```
Prelude> 2 < 3
True
Prelude> 2 < 3
True
Prelude> 2 < 2
False
Prelude> 2 /= 2
False
Prelude> 2 /= 3
True
```

**Overloading**

The `(==)`

function has several types:

```
(==) :: Int -> Int -> Bool
(==) :: Bool -> Bool -> Bool
(==) :: Char -> Char -> Bool
(==) :: Float -> Float -> Bool
(==) :: Eq a => a -> a -> Bool
(<=) :: Ord a => a -> a -> Bool
```

**Building Boolean expressions**

```
(&&) :: Bool -> Bool -> Bool
(||) :: Bool -> Bool -> Bool
not :: Bool -> Bool
```

Examples:

```
Prelude> not True
False
Prelude> False || True
True
Prelude> 1 < 2 || 1 > 2
True
```

A function using relational operators:

```
small :: Int -> Bool
small n = 0 <= n && n < 10
```

**Functions between types**

Haskell has no implicit conversion between types. You must use explicit functions:

To use the `ord`

and `chr`

functions, you must import the `Data.Char`

library module:

```
Prelude> floor 3.7
3
Prelude> ceiling 3.7
4
Prelude> :m + Data.Char
Prelude> ord 'a'
97
Prelude> chr 98
'b'
```

**Functions of Char**

```
isDigit :: Char -> Bool
isDigit c = ’0’ <= c && c <= ’9’
isUpper, isLower :: Char -> Bool
isUpper c = ’A’ <= c && c <= ’Z’
isLower c = ’a’ <= c && c <= ’z’
isAlpha :: Char -> Bool
isAlpha c = isUpper c || isLower c
ord :: Char -> Int
chr :: Int -> Char
```

Examples:

```
Prelude> :m + Data.Char
Prelude> isDigit '2'
True
Prelude> isLower 'B'
False
Prelude> ord '1'
49
Prelude> chr 65
'A'
Prelude> chr 48
'0'
Prelude> chr 32
' '
Prelude> chr (ord 'b')
'b'
Prelude> chr (ord 'b' + 3)
'e'
```

**Functions on Float**

```
(+) :: Float -> Float -> Float
(-) :: Float -> Float -> Float
(*) :: Float -> Float -> Float
(/) :: Float -> Float -> Float
(^) :: Float -> Int -> Float
abs :: Float -> Float
negate :: Float -> Float
sin :: Float -> Float
asin :: Float -> Float
exp :: Float -> Float
log :: Float -> Float
sqrt :: Float -> Float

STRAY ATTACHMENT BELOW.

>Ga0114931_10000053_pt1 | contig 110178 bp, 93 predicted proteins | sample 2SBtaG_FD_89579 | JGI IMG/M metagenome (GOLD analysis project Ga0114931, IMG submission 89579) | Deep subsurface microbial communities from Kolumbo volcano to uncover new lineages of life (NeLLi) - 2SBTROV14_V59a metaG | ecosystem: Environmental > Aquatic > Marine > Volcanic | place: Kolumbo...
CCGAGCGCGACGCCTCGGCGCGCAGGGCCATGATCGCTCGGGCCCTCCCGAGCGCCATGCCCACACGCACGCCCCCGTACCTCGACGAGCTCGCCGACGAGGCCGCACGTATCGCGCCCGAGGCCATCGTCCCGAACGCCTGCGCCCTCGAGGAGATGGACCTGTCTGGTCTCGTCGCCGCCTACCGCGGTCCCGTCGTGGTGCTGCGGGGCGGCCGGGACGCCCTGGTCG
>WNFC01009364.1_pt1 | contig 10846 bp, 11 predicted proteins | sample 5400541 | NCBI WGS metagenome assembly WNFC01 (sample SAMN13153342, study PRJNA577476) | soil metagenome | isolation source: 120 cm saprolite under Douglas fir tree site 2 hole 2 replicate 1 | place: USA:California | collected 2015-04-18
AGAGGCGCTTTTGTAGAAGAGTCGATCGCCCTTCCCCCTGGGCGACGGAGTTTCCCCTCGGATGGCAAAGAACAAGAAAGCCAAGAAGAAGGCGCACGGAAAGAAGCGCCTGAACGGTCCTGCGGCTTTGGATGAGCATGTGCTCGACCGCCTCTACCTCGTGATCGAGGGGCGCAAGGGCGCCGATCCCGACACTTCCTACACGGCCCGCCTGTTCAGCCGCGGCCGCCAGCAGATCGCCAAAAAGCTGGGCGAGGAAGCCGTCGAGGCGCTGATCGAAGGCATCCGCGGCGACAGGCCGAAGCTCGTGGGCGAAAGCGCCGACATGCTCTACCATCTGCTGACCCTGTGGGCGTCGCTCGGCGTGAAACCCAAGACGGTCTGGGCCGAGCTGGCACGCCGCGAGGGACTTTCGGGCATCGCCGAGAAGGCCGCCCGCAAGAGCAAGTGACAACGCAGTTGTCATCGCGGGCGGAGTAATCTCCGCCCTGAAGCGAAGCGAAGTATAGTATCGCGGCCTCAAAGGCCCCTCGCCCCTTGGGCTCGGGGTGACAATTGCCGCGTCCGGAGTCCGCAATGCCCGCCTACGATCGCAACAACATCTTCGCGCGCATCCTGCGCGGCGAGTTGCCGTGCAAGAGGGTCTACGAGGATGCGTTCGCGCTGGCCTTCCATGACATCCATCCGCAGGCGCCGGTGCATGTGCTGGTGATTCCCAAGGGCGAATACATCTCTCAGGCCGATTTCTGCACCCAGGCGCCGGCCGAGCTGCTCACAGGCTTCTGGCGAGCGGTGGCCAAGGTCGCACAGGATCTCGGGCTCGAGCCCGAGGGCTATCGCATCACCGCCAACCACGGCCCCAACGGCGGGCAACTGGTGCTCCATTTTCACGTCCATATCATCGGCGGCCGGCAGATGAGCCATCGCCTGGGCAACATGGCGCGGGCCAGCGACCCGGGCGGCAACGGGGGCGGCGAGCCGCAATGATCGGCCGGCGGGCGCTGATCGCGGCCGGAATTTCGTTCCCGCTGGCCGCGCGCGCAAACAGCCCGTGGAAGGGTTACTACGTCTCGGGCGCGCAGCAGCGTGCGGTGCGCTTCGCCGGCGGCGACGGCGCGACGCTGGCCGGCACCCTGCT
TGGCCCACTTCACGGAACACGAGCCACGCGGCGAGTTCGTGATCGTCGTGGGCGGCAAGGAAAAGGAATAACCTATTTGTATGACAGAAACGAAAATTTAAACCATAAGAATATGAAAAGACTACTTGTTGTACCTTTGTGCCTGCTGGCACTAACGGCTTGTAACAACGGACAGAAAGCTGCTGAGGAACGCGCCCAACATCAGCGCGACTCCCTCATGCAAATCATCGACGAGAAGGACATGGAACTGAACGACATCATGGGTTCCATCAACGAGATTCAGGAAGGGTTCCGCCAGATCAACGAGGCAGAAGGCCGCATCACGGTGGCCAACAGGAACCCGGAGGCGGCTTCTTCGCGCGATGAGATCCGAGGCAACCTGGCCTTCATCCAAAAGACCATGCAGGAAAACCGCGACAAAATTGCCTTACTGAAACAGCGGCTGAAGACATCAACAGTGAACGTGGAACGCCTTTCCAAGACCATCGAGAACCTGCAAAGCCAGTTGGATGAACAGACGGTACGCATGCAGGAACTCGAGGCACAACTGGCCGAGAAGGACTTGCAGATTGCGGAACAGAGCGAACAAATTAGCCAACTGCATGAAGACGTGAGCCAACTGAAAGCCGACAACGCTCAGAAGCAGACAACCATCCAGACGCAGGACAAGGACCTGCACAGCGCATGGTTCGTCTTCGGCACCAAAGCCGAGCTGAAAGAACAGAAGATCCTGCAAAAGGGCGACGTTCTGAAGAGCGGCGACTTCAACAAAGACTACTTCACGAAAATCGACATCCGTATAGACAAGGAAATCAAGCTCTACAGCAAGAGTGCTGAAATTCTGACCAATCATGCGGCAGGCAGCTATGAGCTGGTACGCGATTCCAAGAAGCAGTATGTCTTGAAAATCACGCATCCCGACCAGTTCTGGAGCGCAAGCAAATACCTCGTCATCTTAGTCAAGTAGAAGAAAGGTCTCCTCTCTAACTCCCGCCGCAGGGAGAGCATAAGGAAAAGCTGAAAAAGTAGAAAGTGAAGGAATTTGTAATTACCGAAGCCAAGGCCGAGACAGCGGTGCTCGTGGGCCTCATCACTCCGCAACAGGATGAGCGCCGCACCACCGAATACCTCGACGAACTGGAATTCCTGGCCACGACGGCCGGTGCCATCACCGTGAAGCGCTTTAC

```

**Guarded Definitions**

```
maxTwo :: Int -> Int -> Int
maxTwo x y
| x >= y = x
| otherwise = y
```

The Boolean expression `x >= y`

is called a guard. Guards are tested in order, so if we had:

```
maxThree :: Int -> Int -> Int -> Int
maxThree x y z
| x >= y && x >= z = x
| y >= x && y >= z = y
| otherwise = z
```

it could be simplified to:

```
maxThree :: Int -> Int -> Int -> Int
maxThree x y z
| x >= y && x >= z = x
| y >= z = y
| otherwise = z
```

**Conditional Expressions**

Haskell also has an expression form: `if `

* boolexp *then

*esle*

*exp1*

*exp2*

*.*So instead of:

```
maxTwo :: Int -> Int -> Int
maxTwo x y
| x >= y = x
| otherwise = y
```

we could write:

```
max :: Int -> Int -> Int
max x y = if x >= y then x else y
```

You can also define functions using existing functions. So you could turn this:

```
maxThree :: Int -> Int -> Int -> Int
maxThree x y z
| x >= y && x >= z = x
| y >= z = y
| otherwise = z
```

into this:

`maxThree x y z = maxTwo x (maxTwo y z)`

**Local Definitions**

You can have local definitions which are further indented and must line up:

```
sumSquares :: Int -> Int -> Int
sumSquares n m
= sqN + sqM
where
sqN = n*n
sqM = m*m
```

You can use local definitions in all guards, as well as the right-hand expressions:

```
maxsq :: Int -> Int -> Int
maxsq x y
| sqx > sqy = sqx
| otherwise = sqy
where
sqx = sq x
sqy = sq y
sq :: Int -> Int
sq z = z*z
```

**Constrained polymorphism**

For example, the “element” function takes two arguments and asks “does the first argument occur in the second argument (which is a structure of some kind)? And it works for multiple types:

```
Prelude> elem ‘e’ “Hello”
True
Prelude> elem 3 [1..5]
True
```

This function is almost polymorphic: the types of things being compared must support * equality testing*, which is reflected in the constrained type of elem:

```
Prelude> :t elem
elem :: (Eq a, Foldable t) => a -> t a -> Bool
```

Here, ** Eq a** is a constraint on the type of

**. The type**

**a****must belong to the typeclass**

**a****: those that support equality testing such as Char, Int and Integer.**

**Eq****Language Details**

**Indentation**

In files, Haskell uses indentation to decide where another definition starts, so all definitions must have the same indentation. The following would be seen as two definitions and is legal:

```
square
:: Integer -> Integer
square n = n * n
```

The following are not legal, Haskell sees the first as one definition and the second as two definitions:

```
square :: Integer -> Integer
square n = n * n
square
:: Integer -> Integer
```